There is an old saying that goes something like this: “it takes fewer muscles to smile than to frown.” When it comes to the subject of a photo, I respectfully disagree. I can count on one hand the number photos of myself that I actually like my smile. There is just something about being in front of a camera that I find uncomfortable and would much rather be behind the camera. I remember standing for photos at our wedding day twelve years ago. It was the worst hour of the best day of my life…and that one hour seemed like ten. I have vivid memories of the photographer pausing to tell me to smile, then to move my chin 3 millimeters to the right, then the left, then up, then down. Looking back at it now, it was really comical. I was tense, the day was stressful enough. I didn’t need this photographer on my case! 🙂 Each time I was told to put on a better smile the more tense I became and the harder it was to smile.
Now don’t get me wrong, smiling is good. Smiling feels good. There are few simple pleasures in life that feel better than a returned smile from someone else, be it your spouse or even a stranger. Today’s world makes it hard to smile. Things seem more stressful today. The 24 hour news cycle the feeds a feeling of a crisis around every corner. We check our smartphones on a constant basis. These devices drive an unnatural urge to continually see what our friends and family are up to on Facebook or Twitter. They also tie us in real time to every minor crisis at work regardless if we are “on duty” or not. It is well documented that all of this noise around us is stressing us out and sometimes makes it hard to smile.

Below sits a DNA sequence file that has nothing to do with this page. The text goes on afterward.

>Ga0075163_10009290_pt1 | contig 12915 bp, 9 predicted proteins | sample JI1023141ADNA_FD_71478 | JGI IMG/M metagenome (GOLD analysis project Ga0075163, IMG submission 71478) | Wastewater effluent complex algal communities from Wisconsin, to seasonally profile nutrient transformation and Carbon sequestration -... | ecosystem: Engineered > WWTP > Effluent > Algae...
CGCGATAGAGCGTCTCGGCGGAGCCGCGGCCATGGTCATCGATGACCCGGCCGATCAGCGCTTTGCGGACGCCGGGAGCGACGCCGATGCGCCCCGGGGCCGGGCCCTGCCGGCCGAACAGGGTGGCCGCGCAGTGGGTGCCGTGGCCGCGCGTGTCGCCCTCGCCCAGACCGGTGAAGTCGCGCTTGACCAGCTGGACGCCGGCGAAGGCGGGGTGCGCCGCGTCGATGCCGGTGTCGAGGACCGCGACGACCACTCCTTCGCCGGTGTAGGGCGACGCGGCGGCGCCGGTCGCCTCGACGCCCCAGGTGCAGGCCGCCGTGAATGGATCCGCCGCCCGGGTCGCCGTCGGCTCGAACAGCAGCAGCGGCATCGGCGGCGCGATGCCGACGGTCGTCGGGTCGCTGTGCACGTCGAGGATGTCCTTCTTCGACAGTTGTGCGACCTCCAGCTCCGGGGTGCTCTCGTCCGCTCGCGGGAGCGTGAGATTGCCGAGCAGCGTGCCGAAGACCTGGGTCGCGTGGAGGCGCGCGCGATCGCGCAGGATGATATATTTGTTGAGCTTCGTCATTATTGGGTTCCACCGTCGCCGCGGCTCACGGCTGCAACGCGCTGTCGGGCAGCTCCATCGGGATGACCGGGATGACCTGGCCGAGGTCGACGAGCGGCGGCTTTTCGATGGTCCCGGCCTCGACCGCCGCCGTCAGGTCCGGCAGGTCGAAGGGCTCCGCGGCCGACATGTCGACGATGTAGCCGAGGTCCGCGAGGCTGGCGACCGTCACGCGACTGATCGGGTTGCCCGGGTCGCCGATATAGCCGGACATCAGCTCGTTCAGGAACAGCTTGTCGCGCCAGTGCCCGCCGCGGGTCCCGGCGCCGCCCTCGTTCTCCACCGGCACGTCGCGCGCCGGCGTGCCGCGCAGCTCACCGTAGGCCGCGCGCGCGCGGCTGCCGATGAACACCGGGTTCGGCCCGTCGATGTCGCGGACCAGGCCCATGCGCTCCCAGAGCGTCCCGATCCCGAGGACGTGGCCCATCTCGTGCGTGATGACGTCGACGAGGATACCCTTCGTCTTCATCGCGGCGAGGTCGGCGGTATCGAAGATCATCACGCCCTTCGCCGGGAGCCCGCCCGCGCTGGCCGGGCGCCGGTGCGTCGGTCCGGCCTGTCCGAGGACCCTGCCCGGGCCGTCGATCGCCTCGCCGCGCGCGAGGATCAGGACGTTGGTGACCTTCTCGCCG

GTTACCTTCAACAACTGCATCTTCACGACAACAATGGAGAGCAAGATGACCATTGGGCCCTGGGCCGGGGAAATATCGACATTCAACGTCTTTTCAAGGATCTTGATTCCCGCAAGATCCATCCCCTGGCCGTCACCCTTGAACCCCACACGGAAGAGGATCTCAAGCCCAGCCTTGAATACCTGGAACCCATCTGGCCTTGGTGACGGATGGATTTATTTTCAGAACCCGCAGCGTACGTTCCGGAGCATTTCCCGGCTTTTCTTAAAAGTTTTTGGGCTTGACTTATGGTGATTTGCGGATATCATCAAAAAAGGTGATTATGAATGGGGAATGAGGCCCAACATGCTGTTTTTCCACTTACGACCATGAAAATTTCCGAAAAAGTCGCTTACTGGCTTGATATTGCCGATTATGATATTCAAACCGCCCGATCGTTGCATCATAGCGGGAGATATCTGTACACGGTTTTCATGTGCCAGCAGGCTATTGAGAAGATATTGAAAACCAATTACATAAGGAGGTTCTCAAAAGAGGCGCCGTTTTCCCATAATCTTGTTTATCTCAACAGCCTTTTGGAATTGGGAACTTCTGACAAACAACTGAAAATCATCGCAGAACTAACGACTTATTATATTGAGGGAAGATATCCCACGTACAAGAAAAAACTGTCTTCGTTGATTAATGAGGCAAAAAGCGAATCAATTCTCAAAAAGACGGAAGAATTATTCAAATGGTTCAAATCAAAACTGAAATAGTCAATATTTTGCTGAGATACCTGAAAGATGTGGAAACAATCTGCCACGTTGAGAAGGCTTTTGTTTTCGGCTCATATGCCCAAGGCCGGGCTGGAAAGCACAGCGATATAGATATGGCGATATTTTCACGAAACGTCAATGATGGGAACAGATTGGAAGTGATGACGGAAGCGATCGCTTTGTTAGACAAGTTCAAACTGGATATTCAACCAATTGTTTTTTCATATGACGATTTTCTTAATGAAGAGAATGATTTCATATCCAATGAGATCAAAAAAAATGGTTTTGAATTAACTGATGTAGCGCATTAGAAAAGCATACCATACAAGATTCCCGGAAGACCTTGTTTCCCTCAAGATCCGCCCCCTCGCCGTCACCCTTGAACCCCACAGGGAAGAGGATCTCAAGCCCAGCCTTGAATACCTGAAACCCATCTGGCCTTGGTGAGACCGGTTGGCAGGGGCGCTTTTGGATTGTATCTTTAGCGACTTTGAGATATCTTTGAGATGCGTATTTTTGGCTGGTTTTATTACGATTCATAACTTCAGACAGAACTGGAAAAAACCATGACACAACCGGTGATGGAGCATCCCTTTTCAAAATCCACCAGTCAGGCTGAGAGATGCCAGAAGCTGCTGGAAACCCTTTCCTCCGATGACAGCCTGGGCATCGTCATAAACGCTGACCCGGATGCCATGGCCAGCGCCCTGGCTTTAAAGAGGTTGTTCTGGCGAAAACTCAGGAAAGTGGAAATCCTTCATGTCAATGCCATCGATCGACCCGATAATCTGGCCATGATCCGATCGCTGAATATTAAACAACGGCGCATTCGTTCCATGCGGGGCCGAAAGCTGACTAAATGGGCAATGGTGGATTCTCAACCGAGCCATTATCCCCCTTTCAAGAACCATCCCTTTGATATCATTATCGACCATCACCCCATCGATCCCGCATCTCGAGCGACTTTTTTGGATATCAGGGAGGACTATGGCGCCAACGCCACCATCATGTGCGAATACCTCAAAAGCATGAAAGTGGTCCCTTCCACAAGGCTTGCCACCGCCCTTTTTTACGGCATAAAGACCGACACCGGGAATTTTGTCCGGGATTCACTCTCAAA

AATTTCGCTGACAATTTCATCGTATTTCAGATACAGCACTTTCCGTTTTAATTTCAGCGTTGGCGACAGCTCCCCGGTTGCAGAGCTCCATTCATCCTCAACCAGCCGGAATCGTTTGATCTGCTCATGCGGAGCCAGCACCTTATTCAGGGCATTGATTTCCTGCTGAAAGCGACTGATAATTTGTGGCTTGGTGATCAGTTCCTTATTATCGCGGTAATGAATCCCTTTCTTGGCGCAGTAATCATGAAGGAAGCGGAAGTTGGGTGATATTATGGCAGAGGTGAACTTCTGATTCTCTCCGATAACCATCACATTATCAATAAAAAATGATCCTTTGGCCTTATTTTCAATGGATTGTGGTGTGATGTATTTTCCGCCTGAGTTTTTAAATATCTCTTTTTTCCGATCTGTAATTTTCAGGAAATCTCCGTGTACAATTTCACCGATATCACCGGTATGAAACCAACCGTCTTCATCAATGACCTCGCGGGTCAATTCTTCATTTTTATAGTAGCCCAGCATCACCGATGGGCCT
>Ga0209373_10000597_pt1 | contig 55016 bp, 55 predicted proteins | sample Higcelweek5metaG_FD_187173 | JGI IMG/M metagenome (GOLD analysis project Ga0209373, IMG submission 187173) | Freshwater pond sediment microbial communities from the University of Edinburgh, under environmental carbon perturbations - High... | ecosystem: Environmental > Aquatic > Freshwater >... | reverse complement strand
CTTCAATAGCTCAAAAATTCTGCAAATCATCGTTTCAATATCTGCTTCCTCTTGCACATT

We’ve been fortunate to go on a European vacation two summers in a row. I really enjoy meeting new people in different countries, learning about their culture and way life. Even Europe, one is not safe from the barrage of electronic communications from our smartphones and devices. My phone was tethered to my waist. WiFi was everywhere, allowing us to stay in contact with family and friends via Facebook, Skype, text messages, and email. Despite the tether to digital communication, the time difference allowed me to disconnect from the everyday stresses, recharge my batteries, and, yes, eventually smile. It wasn’t easy, but I eventually go there and even have proof…
This is the first in a new series on this blog to put the travel in the Blog Less Traveled. The posts will go through the practical aspects of European travel, spin in a story or two from our travels and if the inspiration is there, connect with what is important in life today. I hope you enjoy.